INDIANAPOLIS – The Indiana Natural Resources Commission on Tuesday dumped two controversial wildlife proposals, including one that would have allowed a bobcat hunting season.
The second would have required business operators that catch so-called nuisance animals – raccoons, coyotes and opossums – to euthanize the animals. Right now they are allowed to be caught and released.
The bobcat rule especially drew passionate opposition.
“As we all know, that is a rather sensitive topic to a number of people. We have heard from you. We appreciate the interest,” said Cameron Clark, director of the Indiana Department of Natural Resources. “We do feel as though we probably need to work more with our constituencies on sensitive rules like this.”
If the department proposes a bobcat hunting season in the future, Clark said it will go before an advisory council first.
Clark moved to withdraw the bobcat season as well as the euthanization language. Businesses with a nuisance animal control permit would be required to keep a record of the address where each animal is released.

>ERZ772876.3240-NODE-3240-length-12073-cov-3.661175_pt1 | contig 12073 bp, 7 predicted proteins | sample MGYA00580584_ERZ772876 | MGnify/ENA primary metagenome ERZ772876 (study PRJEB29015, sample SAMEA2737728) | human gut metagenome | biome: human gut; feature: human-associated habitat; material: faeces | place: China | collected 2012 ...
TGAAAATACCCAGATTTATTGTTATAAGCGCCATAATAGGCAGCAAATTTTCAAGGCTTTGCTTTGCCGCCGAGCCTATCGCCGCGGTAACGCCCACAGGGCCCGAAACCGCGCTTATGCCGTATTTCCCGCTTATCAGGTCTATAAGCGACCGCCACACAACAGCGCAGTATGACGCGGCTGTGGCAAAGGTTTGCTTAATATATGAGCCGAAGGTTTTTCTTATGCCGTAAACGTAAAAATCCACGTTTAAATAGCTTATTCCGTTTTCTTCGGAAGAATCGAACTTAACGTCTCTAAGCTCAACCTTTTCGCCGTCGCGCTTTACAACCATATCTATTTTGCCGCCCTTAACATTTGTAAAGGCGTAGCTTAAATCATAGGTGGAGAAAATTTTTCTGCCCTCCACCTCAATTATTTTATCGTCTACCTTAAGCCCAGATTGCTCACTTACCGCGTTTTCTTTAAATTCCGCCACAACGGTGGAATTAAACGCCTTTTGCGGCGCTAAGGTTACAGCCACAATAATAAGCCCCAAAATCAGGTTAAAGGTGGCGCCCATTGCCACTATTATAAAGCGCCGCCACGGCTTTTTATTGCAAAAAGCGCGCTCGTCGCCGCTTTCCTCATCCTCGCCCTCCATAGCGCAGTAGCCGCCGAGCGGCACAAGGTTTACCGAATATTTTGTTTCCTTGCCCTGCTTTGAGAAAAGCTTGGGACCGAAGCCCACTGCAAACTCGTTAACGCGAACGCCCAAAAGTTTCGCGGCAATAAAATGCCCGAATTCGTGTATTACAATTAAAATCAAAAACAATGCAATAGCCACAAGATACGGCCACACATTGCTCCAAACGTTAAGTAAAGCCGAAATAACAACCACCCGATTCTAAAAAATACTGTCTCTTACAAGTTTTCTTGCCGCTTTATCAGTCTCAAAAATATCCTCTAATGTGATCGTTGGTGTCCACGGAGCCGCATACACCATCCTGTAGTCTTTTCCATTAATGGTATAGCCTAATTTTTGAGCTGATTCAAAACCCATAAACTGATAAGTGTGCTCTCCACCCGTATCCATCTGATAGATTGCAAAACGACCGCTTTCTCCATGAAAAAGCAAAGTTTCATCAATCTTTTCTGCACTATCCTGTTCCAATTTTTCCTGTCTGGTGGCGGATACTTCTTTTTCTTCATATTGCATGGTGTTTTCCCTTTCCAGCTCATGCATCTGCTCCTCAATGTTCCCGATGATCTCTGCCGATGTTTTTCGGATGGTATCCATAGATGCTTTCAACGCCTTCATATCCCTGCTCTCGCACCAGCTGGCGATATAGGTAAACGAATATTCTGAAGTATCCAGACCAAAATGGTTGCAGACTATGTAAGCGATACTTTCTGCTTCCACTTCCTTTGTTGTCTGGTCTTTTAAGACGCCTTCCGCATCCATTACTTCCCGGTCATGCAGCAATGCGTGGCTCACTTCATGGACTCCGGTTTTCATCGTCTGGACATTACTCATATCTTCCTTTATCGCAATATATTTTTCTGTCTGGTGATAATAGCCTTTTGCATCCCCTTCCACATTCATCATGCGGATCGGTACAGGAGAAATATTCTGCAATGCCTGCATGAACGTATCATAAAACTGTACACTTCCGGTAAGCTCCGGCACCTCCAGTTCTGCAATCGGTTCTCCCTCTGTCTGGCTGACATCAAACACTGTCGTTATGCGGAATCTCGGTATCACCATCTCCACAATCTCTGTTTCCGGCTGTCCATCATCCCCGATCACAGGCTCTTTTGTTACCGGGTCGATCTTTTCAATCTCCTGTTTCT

Clark said the new requirement is to ensure against overcrowding, which can lead to starvation for animals in the wild. Many people who attended Tuesday's meetings had name tags with a bobcat on it and signs that said “Keep Indiana Wild.”
The bobcat population declined due to habitat change at the turn of the 20th century, and the animal was put on the endangered species list in 1969.
They were removed from that list in 2005 and now occupy 78 of Indiana's 92 counties.
Erin Huang, Indiana state director for the Humane Society of the United States, said “clearly the thousands of comments that came in made quite a difference.”
The commission held two public hearings that were attended by hundreds of Hoosiers.
There were 2,383 total comments, with a few petitions and letters signed by various organizations. Only 143 supported the bobcat rule compared with more than 1,300 against. Only 14 favored the nuisance rule with 543 against.
“These critters kind of just want to be out there and left alone,” Huang said.
The commission gave preliminary approval to the proposed rules last year. After the public response, an administrative law judge hearing the case recommended against moving forward.
She said there was not sufficient information and some unexpected consequences.